Last Updated on 11/20/2013 by Chris Gampat
“The green reed which bends in the wind is stronger than the mighty oak which breaks in a storm.”
I know you’re like, “WTF” but hear me out. As photographers we have to be flexible. There are those who say they only shoot with prime lenses. There are those who only shoot mirrorless. Hell, there are those like me who swear by full frame sensors. They stick to this. They do not change. However, it does not have to be this way. The equipment we use for photography are tools. To both succeed and get better at this craft we have to adapt and change.
Cameras are Tools
Do you just stick with one screwdriver? No, you choose the right one for the right job. Cameras can be viewed the same way. You don’t take a 10MP point and shoot camera to a photo shoot but you can take it on a family trip. While it’s okay to sell all your gear for a camera like the Olympus OM-D, don’t close your mind to all the other great technology out there. When you think about cameras you have to keep in mind what you actually need as a tool for your optimal end results. Your priority as a photographer is to present your best work with the tools available. Don’t limit yourself.
When you think about the lenses you use, you should consider a holistic approach. You have to think of everything you need to achieve when on a particular shoot. Not every lens works for every situation. It’s a simple truth. If you need to zoom with a 50mm prime and your subject is on water, you just don’t. However if you have a lens like a Sigma 50-150mm or a Tamron 70-200mm you have a better chance of getting the shot. Having a zoom paired with a prime lens can save time. Again, it’s about using the right tool for the right job. It’s not about wondering which is the better tool. When thinking of what lens you are going to use you are developing the foundation for your final image. You have to be flexible and try new things as well.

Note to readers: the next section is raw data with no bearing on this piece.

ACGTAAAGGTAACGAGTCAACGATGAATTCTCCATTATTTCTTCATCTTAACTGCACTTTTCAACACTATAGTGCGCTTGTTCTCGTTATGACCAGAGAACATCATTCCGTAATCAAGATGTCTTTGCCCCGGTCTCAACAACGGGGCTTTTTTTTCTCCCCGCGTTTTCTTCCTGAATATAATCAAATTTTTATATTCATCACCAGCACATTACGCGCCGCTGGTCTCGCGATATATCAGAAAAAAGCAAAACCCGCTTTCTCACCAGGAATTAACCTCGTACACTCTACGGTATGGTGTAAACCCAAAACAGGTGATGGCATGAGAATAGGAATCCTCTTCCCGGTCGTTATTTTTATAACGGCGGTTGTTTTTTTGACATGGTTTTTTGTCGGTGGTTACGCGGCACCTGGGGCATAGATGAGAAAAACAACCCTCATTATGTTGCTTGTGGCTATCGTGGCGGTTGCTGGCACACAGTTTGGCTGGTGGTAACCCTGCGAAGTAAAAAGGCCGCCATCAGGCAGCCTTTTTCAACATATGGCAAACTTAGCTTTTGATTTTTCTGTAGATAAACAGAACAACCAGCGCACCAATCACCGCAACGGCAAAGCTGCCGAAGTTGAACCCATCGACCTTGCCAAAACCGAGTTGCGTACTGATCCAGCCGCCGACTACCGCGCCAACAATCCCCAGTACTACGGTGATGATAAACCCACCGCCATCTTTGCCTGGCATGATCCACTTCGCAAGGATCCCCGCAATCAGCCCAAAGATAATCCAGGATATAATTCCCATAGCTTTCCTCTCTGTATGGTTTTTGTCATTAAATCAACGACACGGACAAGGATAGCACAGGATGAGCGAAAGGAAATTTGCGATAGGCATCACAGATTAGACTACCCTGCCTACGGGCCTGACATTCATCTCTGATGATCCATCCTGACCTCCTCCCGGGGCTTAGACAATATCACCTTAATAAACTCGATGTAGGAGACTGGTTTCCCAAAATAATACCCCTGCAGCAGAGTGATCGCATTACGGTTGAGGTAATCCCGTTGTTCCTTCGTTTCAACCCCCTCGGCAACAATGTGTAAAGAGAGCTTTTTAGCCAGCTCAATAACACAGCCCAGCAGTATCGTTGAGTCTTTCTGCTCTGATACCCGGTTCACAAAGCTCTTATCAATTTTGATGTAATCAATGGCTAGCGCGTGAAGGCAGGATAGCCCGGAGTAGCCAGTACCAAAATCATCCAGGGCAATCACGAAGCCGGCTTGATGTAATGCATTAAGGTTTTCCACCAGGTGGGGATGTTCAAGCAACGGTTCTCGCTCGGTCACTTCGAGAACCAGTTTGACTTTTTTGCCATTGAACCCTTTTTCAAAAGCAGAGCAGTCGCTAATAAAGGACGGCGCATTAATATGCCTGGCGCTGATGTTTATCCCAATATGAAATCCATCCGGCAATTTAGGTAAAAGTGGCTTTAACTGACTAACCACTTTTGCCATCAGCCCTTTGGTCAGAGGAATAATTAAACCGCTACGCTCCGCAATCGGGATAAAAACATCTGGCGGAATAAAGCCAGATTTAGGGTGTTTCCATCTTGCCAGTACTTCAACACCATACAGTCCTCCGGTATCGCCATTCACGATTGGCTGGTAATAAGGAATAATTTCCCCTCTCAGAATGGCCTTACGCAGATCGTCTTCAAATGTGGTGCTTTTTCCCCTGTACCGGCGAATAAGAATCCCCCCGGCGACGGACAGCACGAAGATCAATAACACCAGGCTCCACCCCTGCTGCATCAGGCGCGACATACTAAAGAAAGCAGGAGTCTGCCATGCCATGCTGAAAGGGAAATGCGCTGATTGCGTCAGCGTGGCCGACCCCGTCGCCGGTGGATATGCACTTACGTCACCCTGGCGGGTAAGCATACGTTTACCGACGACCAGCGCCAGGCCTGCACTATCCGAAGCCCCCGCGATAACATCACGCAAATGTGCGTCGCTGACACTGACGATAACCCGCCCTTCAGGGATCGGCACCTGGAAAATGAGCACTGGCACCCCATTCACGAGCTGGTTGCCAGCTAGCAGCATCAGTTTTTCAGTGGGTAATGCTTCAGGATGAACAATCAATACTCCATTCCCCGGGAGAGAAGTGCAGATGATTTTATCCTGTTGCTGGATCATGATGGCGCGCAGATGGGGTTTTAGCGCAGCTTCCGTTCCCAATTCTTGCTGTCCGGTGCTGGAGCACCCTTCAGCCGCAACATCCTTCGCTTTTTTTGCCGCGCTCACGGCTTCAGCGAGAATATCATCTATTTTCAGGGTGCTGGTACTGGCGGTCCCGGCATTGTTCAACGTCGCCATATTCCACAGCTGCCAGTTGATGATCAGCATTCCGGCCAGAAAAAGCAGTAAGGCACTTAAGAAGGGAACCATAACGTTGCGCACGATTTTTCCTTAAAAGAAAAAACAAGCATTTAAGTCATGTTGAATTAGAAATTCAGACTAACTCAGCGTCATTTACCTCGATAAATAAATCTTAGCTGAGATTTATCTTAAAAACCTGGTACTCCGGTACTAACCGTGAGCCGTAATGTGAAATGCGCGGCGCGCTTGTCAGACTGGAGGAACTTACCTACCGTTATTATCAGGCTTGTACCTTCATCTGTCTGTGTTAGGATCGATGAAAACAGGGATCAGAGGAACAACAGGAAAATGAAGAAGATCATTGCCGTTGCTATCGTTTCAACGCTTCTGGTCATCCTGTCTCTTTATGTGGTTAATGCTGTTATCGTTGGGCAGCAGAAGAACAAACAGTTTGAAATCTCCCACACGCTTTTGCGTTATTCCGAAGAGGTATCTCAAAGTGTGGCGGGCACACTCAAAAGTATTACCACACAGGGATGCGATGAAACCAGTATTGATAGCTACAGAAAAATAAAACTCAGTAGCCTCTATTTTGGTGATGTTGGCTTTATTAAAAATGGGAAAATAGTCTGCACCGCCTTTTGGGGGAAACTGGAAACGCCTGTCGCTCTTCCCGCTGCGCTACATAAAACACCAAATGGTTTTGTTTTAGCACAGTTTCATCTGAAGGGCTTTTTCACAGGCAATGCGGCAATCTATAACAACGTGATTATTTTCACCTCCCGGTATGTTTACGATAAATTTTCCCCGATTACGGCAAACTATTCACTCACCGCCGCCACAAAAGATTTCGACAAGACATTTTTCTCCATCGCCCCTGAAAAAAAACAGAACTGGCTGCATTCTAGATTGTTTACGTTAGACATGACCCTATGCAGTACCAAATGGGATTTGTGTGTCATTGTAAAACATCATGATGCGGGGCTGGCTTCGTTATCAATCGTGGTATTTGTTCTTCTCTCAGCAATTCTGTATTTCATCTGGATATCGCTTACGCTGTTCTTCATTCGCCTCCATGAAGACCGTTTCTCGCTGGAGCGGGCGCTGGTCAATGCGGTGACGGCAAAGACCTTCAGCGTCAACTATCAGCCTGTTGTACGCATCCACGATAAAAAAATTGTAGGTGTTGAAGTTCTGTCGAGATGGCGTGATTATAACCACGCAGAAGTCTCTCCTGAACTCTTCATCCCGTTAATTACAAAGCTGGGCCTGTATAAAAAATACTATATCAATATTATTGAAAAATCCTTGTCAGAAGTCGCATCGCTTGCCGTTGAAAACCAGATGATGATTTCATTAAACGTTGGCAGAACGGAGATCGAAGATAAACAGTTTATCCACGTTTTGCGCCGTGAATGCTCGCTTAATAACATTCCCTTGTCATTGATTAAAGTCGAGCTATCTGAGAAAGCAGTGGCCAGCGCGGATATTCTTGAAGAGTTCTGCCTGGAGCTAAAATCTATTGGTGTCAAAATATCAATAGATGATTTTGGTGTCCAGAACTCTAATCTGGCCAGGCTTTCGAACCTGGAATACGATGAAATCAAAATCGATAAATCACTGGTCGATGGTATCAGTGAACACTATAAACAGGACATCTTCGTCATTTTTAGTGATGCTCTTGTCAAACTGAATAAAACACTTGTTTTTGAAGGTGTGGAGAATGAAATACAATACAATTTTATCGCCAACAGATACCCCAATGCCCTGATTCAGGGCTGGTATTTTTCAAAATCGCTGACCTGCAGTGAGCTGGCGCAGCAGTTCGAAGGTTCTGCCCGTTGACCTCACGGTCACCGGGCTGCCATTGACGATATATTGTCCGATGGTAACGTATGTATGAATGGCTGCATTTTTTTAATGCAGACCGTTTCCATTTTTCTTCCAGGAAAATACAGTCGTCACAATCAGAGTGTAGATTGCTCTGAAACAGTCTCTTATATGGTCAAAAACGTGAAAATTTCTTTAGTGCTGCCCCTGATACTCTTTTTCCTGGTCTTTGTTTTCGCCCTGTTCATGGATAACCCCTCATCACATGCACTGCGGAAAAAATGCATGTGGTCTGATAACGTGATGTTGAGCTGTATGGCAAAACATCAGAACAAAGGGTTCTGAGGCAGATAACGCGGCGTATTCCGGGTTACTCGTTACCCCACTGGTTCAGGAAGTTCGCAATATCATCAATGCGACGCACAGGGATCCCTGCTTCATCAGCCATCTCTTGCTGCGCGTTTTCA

See the Light and Use It
Some photographers prefer natural light. Other like to control their situations with speed lights, strobes and modifiers. The proper use of light is the gateway to fantastic images. Photographers just can’t stick to one thing when it comes to lighting. A photographer has to always be willing to balance the situations with the available tools. A speedlight can add definition to a face on a sunny day if used correctly. Natural light can give much better skin tones than strobes. It depends on the situation.
Not All Camera Bags are Created Equal
Until I got into photography, I never understood why some women had so many pocketbooks. Now my wife laughs at me, because I have so many camera bags. The bag I use to carry a lens like the Sigma 300mm f2.8 is a Lowepro 500W. It would be overkill if I am just carrying my Olympus EP1. Somewhere out there, there is the right bag or bags for every photographer. A photographer cannot settle. There are so many possibilities out there. Bags out there like the Think Tank Urban Disguise 60, can carry a good amount of gear yet maintain a neat profile. Or a large multimedia backpack which can accommodate a large amount of gear allowing you to explore different techniques and combinations of your gear.
Master of the Obvious
This may seem like common sense but stuff like this is often overlooked. When you run across your most difficult subjects it is always easiest to look back on the rule of thirds. As a reference point it makes photography easy most times. It also keeps things simple. When your days fade to night and you don’t have a tripod, most times your environment is good enough to stabilize your camera. A reed will bend in the wind. Your photography has to do the same.
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